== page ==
Despite their name, “forever chemicals” haven’t been widely understood for very long –– by most members of the public, at least.
And if it weren’t for one West Virginia farmer, Wilbur Tennant, we still might not know much about them.
Considering that the farm was situated near a DuPont factory and landfill, Tennant figured something might be amiss. As it turned out, waste from the factory, which produced Teflon nonstick products, had made its way into a nearby stream, poisoning the cows that were drinking from it.
What are forever chemicals?
Because of Tennant’s persistence, it was discovered that these DuPont products contained perfluorooctanoic acid, also known as a PFOA. PFOAs are now called “forever chemicals,” because they essentially don’t degrade in the environment and stay in the human body for a very long time, causing disease.
PFOAs are used in nonstick products, firefighting foam, and textiles, among other products. Because of their widespread use, they’re hard to avoid. But staying away from nonstick pots and pans, as well as regularly reading product labels to see if they have these forever chemicals, can help protect you.
Yet forever chemicals like PFOAs are still found throughout the environment, and in people, because products containing them are made, distributed, and disposed of so widely.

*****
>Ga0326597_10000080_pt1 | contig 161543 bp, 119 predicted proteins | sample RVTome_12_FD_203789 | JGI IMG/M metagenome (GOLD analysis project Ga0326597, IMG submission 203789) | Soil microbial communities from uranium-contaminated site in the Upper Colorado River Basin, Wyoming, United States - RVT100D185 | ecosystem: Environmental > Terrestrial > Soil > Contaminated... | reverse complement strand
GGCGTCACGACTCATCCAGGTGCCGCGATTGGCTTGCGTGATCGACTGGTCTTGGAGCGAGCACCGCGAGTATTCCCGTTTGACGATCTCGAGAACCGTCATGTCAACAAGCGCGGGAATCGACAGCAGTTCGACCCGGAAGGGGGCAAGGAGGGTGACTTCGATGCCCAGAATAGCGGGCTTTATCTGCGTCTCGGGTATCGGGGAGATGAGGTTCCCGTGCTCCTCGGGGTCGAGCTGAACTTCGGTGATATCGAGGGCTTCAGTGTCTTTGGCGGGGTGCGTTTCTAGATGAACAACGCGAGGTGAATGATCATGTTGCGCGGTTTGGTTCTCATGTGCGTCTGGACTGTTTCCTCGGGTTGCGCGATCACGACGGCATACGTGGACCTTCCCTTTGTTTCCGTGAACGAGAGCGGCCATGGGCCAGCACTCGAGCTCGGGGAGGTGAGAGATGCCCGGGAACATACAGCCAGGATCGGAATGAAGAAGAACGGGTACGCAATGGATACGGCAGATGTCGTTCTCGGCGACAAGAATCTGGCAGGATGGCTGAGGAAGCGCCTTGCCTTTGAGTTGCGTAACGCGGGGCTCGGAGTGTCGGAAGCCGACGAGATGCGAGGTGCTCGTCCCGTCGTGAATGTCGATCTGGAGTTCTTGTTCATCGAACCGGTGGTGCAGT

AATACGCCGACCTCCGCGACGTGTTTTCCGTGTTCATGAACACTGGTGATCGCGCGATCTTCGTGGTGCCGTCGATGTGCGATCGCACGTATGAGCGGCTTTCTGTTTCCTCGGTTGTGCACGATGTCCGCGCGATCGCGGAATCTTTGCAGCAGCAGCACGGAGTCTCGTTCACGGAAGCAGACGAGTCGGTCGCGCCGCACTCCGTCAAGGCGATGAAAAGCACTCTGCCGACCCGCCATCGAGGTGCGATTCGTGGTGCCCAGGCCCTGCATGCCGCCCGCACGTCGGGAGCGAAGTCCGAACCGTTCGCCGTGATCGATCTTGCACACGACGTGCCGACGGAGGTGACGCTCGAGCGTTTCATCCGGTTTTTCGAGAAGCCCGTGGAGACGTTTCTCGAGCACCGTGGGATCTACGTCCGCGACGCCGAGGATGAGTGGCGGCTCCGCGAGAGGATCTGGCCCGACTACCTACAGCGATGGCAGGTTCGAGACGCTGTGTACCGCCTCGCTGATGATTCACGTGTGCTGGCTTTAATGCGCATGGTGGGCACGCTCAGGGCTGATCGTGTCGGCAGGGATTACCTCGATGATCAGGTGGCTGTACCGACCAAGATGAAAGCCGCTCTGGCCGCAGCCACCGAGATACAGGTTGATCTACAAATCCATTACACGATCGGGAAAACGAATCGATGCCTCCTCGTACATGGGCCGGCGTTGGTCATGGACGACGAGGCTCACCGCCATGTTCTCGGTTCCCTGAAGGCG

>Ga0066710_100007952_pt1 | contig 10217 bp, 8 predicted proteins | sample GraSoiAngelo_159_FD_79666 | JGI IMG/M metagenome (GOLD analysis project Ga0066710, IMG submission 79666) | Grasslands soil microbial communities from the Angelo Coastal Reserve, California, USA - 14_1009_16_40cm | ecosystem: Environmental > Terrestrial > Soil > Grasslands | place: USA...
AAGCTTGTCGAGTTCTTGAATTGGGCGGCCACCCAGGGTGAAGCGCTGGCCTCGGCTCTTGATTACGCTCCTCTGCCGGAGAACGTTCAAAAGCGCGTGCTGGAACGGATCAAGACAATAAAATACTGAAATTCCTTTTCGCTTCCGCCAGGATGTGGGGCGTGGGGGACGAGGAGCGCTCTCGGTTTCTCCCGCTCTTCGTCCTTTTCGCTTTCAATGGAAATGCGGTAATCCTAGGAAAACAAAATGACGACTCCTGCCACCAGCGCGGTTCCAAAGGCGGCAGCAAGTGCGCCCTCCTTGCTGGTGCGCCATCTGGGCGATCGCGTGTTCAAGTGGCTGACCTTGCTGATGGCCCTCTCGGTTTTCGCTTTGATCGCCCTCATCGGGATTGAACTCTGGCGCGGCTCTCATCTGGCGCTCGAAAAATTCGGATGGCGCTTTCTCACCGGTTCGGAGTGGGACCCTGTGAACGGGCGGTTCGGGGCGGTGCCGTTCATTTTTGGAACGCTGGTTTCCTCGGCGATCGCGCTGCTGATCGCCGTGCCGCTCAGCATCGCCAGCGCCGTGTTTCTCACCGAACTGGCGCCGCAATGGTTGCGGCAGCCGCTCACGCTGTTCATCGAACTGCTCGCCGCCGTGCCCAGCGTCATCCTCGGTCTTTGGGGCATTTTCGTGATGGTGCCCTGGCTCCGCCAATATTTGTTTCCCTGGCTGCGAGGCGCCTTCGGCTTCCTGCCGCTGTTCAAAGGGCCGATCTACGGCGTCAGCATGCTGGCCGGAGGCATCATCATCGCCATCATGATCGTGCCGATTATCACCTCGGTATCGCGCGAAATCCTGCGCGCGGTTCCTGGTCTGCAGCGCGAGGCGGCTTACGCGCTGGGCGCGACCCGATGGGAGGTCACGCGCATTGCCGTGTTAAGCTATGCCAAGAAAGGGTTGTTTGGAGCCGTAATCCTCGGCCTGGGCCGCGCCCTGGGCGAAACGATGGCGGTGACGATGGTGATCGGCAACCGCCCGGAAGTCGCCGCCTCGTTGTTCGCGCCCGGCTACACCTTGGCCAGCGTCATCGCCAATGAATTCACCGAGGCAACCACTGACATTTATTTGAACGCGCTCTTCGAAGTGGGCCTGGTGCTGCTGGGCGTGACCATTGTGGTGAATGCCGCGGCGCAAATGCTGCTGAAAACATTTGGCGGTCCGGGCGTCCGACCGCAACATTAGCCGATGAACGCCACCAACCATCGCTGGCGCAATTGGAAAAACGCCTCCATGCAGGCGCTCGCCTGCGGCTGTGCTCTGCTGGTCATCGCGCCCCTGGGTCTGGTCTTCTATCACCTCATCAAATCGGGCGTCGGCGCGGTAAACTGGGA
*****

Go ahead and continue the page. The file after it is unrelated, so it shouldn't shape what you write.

Once people come into contact with PFOAs, the chemicals accumulate in their blood and can even be passed to fetuses during pregnancy, causing deformities. Since they are so hard to get rid of, they can also be found in drinking water, fish, soil, the air … basically everywhere.
The Tennant family engaged in a prolonged legal battle, with the help of attorney Rob Bilott, which eventually resulted in a settlement in 2004.
“An imminent and substantial threat to health and the environment”
Throughout the course of the lawsuit, Bilott discovered a letter from DuPont scientists to the Environmental Protection Agency (EPA). The letter mentioned the presence of PFOAs in the landfill, as well as the fact that DuPont had been testing its employees’ blood for the presence of dangerous chemicals. And perhaps unsurprisingly, PFOAs had accumulated in their blood.
Further research from the Tennants’ lawyer stirred up records showing that DuPont, as well as other industry leaders, knew for decades that PFOAs, as well as some similar chemicals, were toxic. They had known since the early 1960s that PFOAs had the potential to be toxic to animals. Yet DuPont hid this information from the public, arguing for years that they were safe.
After the Tennant lawsuit was settled, Bilott continued his work to expose the company, creating a detailed timeline on DuPont’s knowledge about the dangers of PFOAs and mailing the evidence to the EPA and the Department of Justice.
“During the course of the litigation, we have confirmed that the chemicals and pollutants released into the environment by DuPont … may pose an imminent and substantial threat to health and the environment,” Bilott wrote in his letter, which the Chicago Tribune obtained.
He then sued DuPont on behalf of the thousands of people living near the same Teflon plant as Tennant, resulting in the company agreeing to finance a study on the health impacts of PFOAs.
We’re learning more about forever chemicals every day. And while some industry leaders are fighting to not pay for their actions, we have Tennant and Bilott to thank for bringing this environmental and health hazard to the public’s attention.
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